Consumer spending rose only slightly in September, official figures showed on Nov. 1, despite low prices, as incomes fell.
Personal consumption expenditure rose a meager 0.2% during the month, as government transfers fell after a surge in emergency unemployment benefits in August.
A 0.2% fall in income does augur well for a return to economy-boosting spending, according to analysts at Briefing.com. "Since consumption has a direct relationship with the amount of income a consumer has to spend, lower incomes will cause consumption growth to be weak," they told clients.
Wages remained under pressure as unemployment stubbornly hovers near 10%.
Core inflation, excluding volatile food and energy prices, increased by less than 0.1% during the month and below the Fed's unofficial target band for annualized increases.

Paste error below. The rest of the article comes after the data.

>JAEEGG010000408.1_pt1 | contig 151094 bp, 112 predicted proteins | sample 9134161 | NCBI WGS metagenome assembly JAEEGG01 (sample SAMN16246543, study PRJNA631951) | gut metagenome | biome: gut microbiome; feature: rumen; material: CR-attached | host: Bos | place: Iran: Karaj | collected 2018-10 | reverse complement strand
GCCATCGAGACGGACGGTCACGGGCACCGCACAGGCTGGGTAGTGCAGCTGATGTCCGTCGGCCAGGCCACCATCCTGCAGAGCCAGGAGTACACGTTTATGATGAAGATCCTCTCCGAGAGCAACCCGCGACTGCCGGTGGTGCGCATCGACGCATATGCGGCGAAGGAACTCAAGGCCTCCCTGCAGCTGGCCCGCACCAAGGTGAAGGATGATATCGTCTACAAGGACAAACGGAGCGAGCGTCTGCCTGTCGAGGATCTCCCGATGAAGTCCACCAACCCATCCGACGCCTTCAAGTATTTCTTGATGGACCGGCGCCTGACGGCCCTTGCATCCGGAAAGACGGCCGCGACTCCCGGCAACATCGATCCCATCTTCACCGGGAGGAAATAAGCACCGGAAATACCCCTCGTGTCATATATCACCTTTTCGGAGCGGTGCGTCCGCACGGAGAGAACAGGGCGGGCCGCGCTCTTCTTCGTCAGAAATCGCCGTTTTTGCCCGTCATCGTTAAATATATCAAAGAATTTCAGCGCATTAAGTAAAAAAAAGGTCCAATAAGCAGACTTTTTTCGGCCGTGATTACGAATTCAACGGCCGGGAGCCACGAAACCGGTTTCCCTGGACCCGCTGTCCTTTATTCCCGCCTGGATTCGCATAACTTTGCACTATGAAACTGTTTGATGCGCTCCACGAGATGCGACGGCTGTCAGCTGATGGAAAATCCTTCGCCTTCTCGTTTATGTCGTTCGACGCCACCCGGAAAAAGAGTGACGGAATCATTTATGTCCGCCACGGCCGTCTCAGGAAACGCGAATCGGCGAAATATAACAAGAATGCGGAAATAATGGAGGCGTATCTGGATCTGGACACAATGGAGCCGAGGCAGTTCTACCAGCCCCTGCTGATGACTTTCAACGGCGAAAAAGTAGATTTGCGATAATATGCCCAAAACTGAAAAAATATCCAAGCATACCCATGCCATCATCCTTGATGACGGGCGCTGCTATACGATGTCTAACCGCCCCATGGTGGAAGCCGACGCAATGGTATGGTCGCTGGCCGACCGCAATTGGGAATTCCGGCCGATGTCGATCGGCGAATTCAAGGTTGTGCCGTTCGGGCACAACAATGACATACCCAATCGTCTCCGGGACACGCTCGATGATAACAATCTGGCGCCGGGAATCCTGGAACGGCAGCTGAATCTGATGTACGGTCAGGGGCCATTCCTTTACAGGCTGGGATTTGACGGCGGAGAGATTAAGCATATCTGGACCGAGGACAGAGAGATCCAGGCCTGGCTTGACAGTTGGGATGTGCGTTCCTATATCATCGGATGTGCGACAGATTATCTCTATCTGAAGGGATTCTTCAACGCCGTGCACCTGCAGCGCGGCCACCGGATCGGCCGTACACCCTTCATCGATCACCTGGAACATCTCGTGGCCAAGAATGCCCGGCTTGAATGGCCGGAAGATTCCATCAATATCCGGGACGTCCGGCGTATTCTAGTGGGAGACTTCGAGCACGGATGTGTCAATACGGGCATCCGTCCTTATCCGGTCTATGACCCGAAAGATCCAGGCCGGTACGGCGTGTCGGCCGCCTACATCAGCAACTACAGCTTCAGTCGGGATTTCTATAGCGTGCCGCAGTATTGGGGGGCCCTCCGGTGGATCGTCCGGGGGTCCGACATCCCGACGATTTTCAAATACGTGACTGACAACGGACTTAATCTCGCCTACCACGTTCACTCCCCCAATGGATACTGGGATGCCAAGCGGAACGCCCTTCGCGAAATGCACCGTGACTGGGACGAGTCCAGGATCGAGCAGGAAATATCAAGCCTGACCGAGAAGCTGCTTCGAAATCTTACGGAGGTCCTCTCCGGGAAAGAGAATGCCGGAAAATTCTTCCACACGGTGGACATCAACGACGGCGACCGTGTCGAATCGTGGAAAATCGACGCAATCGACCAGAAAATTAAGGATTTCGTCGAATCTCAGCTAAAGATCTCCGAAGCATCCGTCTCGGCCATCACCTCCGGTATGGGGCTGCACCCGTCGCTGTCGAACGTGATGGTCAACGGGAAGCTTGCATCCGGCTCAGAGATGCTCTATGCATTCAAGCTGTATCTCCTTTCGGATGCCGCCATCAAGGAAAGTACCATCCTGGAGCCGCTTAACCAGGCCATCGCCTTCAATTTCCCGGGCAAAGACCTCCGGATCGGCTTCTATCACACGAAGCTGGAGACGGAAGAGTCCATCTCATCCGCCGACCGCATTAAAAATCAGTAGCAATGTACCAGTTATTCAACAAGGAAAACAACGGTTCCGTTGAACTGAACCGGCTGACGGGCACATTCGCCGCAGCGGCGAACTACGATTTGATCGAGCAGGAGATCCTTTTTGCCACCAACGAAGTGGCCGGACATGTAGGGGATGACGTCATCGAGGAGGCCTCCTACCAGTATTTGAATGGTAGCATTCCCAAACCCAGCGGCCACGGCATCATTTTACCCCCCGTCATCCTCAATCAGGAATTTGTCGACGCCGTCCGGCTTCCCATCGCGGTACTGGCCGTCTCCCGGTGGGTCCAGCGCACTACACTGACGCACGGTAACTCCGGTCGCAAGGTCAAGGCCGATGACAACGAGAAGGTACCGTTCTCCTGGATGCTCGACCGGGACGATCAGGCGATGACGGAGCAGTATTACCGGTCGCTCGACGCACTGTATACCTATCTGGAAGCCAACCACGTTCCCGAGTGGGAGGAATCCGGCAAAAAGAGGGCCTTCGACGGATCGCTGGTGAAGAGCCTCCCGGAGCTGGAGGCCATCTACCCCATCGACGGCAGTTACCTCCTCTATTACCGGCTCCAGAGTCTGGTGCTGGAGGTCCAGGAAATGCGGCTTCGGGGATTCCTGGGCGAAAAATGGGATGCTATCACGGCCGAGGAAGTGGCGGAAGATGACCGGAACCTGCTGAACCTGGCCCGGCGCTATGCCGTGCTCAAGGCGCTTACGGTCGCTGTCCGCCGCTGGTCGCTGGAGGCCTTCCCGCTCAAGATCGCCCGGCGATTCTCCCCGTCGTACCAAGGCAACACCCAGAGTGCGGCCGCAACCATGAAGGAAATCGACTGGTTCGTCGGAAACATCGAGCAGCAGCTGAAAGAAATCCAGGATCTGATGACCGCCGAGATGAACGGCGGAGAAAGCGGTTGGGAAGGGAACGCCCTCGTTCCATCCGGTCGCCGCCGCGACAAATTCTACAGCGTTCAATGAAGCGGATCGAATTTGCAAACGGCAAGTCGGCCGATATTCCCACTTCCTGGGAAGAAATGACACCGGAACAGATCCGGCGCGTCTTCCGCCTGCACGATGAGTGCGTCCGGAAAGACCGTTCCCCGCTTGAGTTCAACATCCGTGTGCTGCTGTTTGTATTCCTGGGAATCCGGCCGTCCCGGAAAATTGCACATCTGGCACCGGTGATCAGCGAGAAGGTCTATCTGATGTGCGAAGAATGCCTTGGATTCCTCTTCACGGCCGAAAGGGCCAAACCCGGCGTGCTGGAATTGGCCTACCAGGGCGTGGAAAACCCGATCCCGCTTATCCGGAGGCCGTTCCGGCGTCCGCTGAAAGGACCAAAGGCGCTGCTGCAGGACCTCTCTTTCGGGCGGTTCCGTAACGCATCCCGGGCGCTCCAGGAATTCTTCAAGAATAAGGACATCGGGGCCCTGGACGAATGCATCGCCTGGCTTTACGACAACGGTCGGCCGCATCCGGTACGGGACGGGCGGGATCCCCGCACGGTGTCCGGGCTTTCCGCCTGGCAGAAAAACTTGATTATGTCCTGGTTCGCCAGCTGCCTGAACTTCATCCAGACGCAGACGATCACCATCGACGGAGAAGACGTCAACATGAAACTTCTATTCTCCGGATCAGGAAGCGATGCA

"Inflation remained subdued as core PCE (Personal Consumption Expenditure) prices were unchanged from August. Year-over-year prices have only increased 1.2%, well below the Fed target of 1.5% to 2% growth."
Ian Shepherdson of High Frequency Economics described the figures as "soft but not disastrous" as the third quarter "ended on a relatively weak note."